Why? It seems to me that there are two reasons.
First, the idea of imagining your own nation has an empowering effect, whether it is practical or not. It allows people to imagine solutions to intractable problems which appear to have been ruled out by an exhausted elite at Westminster.
In Westminster, nothing appears to be possible. Issues tend to be framed in terms of gestures within existing institutions, or in terms of budgets, which might have little or nothing to do with the basic problem. The independence debate appears to have allowed politicians to sidestep their besetting sin: the worship of existing institutions, and a blindness to their manifest failures.
It is bound to be energising when you find yourself in a political culture that is prepared - rightly or wrongly - to think boldly. It is worth remembering this in the future if, as seems increasingly fraught, we are ever going to persuade Scotland to stay in the union.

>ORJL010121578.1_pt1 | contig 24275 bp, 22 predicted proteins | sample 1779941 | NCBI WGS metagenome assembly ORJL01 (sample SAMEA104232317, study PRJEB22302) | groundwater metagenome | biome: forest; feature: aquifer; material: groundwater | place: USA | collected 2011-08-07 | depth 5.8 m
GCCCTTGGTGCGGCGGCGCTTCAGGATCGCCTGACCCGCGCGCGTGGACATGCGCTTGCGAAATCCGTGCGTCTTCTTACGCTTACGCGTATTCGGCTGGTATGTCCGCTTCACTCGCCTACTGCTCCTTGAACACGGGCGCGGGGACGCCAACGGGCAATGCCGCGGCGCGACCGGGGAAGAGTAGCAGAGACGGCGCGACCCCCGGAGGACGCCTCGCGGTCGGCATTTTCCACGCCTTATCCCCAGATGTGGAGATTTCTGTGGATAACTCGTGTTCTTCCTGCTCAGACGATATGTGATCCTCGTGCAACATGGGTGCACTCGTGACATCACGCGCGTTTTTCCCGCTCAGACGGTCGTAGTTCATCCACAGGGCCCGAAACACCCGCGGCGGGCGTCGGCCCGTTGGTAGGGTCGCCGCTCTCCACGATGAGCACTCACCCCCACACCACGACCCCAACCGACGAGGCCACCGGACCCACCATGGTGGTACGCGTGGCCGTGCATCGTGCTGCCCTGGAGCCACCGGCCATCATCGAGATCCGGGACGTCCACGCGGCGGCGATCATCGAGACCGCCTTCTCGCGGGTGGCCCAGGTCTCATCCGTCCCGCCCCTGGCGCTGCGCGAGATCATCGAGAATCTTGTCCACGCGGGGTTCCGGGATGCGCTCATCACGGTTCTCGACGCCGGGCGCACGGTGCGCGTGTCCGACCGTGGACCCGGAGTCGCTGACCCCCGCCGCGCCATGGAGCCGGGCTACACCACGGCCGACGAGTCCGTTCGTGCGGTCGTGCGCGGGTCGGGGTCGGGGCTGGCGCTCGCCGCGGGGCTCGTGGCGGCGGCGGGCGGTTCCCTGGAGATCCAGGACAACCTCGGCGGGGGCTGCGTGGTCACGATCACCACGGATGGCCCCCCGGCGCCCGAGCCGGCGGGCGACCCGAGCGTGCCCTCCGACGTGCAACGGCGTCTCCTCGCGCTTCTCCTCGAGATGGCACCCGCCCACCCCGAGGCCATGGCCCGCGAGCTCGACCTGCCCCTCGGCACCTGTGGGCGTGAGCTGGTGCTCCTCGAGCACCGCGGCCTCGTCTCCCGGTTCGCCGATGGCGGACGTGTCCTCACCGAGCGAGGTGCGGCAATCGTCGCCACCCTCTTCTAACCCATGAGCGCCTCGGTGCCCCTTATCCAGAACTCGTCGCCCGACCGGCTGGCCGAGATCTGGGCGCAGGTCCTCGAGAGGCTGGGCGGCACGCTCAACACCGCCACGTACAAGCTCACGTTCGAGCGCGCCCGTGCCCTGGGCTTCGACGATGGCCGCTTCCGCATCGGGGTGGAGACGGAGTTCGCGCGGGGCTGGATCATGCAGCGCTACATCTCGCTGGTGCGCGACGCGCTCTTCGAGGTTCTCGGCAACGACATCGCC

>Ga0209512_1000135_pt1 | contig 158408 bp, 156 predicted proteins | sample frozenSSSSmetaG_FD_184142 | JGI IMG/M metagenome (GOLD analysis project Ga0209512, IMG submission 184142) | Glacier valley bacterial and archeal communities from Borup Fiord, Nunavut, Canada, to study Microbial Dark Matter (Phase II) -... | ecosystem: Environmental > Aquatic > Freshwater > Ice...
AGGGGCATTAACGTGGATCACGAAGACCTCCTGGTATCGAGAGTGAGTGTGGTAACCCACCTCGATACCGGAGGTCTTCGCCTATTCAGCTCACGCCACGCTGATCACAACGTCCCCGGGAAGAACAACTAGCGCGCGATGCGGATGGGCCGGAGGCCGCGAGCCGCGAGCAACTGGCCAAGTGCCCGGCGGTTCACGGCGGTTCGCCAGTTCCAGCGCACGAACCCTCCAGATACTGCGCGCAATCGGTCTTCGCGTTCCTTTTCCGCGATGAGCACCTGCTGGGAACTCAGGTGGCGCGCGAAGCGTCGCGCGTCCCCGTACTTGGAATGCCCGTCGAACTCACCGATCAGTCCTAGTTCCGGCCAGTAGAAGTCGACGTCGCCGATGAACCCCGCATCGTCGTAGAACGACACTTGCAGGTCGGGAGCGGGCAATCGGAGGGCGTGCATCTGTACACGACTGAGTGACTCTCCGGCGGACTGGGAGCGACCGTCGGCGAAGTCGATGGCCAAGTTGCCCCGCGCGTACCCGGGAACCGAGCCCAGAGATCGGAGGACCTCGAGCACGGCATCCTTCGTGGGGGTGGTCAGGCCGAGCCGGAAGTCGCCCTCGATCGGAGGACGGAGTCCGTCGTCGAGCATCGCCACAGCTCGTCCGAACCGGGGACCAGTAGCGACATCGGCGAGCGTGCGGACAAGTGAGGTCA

Second, it seems pretty clear that the swing to the SNP is primarily an anti-Labour swing. It means that people have suddenly grown up, have looked around themselves and feel a sense of rage that they have been trapped, abused and taken for granted all these years by the old style arrogance of the Labour Party.
In this respect, again, the swing to the SNP must appear like a liberation. And look at the housing around Glasgow and you realise the appallingly inhuman mess that Labour rule has made of Scotland since the Second World War.
When I saw some of the estates in Glasgow for the first time, they took my breath away. In fact you could see that Labour-style mass houisng, inhuman and technocratic and degrading, as a vision of everything that has gone wrong with politics in the UK over the same period.
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